Dodgers Wait For Collective Bargaining Agreement

With the Collective Bargaining Agreement set to expire on December 1, the Dodgers are forced to wait and see what the new version brings.

2016 marks the end of MLB’s Collective Bargaining Agreement (CBA). To those unfamiliar, the CBA is basically the law of the land within the MLB. Sam Miller from Baseball Prospectus says the CBA “does what Congress and the Supreme Court have each opted not to do, defining in clear and unbreakable ways what is and isn’t legal in this $9 billion industry.”

The CBA is a big deal. The current CBA added the extra wild card spot, moved the Astros to the American League, and established the Qualifying Offer. This year brings new chalellenges. Owners are pushing for an international draft while the players are trying to remove the Qualifying Offer and increase the luxury tax threshold/

Until the new CBA is installed, the Dodgers will likely hold off on major winter moves.

And that could end up being a while.

Ken Rosenthal reported that “owners will consider voting to lock out the players if the two sides cannot reach a new collective-bargaining agreement by the time the current deal expires on Dec. 1.”

21 years of labor peace might be in jeopardy.

The owners biggest desire is to implement an international draft. This would help small market teams like the Rays, Pirates, and Twins compete for international talent. Currently, the teams with the most money end up in much better positions to land star caliber talent from outside the United States. The small restrictions put on signings haven’t stopped teams from splurging or going over the allotted bonus pools.

The players are adamantly against the draft. Not only would the draft be difficult to implement (would Japanese players be included even though they have their own professional league?), but it also limits the earning potential of future major league players.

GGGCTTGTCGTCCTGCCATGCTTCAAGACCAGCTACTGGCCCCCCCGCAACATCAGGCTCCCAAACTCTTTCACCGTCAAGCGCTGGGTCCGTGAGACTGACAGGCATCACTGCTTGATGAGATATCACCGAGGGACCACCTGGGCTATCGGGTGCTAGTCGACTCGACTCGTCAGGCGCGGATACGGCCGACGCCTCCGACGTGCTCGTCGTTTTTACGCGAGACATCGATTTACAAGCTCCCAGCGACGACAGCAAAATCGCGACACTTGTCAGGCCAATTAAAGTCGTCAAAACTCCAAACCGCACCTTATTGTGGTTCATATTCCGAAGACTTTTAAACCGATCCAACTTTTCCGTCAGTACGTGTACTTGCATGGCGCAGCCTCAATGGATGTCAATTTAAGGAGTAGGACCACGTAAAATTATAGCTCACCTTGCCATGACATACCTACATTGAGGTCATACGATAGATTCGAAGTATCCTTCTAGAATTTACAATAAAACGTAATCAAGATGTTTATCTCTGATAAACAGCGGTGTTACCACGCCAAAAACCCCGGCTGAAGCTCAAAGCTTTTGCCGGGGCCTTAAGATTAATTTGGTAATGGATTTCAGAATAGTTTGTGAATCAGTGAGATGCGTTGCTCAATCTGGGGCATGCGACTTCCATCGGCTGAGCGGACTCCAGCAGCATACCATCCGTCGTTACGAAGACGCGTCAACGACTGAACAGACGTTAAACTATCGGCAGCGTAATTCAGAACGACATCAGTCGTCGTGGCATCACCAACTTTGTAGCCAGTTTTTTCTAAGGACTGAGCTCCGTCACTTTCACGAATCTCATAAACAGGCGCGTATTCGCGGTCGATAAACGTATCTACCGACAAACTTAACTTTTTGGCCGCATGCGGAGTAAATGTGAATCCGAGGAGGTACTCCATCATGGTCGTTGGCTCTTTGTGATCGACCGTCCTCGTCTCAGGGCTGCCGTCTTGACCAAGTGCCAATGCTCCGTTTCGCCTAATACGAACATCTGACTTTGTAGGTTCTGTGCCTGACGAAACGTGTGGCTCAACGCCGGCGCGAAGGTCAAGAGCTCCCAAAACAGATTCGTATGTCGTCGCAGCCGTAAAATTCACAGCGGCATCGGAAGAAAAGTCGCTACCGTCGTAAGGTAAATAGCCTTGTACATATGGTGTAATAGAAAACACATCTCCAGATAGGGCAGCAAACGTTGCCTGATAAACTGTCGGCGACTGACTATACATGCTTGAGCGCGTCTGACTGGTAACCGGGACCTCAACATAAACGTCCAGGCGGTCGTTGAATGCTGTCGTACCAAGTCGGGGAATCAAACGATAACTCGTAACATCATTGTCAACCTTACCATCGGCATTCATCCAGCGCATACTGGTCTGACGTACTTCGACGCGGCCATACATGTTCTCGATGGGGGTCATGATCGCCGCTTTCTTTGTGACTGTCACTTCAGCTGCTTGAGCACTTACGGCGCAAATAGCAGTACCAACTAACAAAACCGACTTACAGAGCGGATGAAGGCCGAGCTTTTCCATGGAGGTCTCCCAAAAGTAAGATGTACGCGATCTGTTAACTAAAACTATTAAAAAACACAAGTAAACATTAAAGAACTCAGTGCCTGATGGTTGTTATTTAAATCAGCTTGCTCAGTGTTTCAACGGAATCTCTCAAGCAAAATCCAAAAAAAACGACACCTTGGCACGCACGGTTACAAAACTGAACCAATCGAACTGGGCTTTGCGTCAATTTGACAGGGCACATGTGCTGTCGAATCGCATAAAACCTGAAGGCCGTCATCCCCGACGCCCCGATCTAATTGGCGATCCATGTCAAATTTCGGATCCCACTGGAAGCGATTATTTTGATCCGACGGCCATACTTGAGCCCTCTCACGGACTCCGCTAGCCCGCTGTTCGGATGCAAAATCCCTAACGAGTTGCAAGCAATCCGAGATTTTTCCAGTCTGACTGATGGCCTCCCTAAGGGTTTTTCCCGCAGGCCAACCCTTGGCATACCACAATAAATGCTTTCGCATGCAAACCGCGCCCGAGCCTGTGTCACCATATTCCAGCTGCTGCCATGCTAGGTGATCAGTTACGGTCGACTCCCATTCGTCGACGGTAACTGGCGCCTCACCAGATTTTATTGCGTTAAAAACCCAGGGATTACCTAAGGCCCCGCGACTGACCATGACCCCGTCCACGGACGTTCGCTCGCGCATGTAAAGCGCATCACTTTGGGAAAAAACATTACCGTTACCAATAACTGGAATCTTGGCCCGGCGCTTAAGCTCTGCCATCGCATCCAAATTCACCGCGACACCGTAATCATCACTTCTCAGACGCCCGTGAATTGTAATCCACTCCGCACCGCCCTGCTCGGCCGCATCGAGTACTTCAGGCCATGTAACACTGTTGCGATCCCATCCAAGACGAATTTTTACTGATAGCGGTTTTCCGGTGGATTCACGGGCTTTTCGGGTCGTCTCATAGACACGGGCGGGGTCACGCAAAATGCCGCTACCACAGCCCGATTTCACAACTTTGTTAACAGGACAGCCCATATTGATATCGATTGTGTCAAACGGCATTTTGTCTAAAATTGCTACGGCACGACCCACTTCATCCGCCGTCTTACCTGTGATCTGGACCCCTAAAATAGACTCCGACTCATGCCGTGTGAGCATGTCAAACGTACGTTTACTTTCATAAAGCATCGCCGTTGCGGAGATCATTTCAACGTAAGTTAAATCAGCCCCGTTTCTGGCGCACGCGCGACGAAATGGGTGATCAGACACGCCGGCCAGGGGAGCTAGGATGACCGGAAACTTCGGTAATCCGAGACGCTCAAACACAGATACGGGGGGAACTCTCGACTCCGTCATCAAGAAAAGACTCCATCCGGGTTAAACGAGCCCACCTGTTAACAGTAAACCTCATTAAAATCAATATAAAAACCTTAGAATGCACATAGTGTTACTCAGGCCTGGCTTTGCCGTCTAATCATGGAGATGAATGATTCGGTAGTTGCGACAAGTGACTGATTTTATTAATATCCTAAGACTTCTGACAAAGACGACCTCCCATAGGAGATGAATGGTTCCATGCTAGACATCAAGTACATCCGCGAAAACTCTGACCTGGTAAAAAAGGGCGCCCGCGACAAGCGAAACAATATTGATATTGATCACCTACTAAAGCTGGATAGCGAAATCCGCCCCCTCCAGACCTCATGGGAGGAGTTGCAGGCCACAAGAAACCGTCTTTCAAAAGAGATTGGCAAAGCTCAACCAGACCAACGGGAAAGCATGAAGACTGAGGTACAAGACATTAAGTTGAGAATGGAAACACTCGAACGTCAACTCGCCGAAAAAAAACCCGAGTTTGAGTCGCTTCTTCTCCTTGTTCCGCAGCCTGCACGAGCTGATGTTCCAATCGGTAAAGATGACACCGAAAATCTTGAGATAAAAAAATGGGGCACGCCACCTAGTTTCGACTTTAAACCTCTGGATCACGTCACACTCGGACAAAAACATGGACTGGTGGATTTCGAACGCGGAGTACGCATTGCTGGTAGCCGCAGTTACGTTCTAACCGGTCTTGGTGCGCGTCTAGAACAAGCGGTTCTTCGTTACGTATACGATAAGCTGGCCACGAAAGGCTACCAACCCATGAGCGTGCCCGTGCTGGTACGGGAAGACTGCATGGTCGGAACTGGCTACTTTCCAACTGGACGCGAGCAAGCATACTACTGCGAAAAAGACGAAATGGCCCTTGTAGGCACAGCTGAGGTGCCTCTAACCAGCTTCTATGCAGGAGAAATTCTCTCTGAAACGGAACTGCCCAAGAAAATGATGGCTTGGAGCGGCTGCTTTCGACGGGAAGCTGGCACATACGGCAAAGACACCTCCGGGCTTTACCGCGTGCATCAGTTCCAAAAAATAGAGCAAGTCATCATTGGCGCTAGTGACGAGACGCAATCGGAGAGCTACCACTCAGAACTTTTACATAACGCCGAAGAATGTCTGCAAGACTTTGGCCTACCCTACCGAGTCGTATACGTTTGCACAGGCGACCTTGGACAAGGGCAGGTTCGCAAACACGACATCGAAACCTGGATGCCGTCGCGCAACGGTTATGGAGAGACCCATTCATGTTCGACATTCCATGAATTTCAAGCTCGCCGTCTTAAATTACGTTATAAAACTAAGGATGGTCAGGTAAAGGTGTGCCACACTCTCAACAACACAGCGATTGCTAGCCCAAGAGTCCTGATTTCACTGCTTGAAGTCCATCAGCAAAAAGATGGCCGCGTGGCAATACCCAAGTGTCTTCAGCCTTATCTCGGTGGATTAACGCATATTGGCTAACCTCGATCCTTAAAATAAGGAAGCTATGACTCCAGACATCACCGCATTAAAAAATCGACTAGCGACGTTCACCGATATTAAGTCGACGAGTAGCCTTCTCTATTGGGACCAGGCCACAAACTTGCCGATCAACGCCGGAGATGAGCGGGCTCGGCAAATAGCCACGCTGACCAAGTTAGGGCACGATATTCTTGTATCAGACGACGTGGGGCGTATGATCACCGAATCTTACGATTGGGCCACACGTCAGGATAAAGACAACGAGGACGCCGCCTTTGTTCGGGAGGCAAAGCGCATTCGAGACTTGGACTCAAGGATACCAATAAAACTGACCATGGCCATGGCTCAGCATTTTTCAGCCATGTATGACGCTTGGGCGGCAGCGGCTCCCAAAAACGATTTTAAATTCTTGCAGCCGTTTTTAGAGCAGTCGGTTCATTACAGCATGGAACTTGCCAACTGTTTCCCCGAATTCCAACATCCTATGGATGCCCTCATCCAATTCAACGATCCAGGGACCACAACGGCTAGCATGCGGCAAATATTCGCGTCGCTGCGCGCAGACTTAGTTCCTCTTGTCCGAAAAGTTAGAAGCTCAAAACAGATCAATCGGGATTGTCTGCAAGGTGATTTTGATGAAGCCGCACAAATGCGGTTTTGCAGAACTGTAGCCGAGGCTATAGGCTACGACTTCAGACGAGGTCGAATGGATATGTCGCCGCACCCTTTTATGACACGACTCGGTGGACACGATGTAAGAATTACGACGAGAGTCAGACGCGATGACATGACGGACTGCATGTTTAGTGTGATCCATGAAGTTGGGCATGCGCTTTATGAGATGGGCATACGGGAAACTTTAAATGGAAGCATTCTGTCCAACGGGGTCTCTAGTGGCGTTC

The owners have countered with the idea of removing the Qualifying Offer system in exchange for the international draft. But Jeff Passan notes that “the union appears to be taking a hard line on that particular issue [international draft].”

And if these problems don’t pose enough of a challenge, the players also want the luxury tax threshold to be increased. With an increased luxury tax, teams would be able to spend more money on free agents without incurring the penalties like the Dodgers are currently facing.

So what does all this mean? Well, on December 1, the current CBA is set to expire. That doesn’t mean that without an agreement all hell will break lose. A potential lock out by the owners is possible, but the most meaningful and impending impact could be the loss of the Winter Meetings.

The Winter Meetings present a constant supply of activity for front offices. This early time in December is when the off season really gets going. Trades are proposed, discussed, and sometimes executed. And with these meetings potentially being unattended, it will delay the entire off season.

The Dodgers will be especially cautious until the new CBA is agreed on. With the Dodgers recently uncovered financial issues, don’t be surprised to see the Dodgers pump the brakes on off season trades and free agent signings until the new CBA is better understood.

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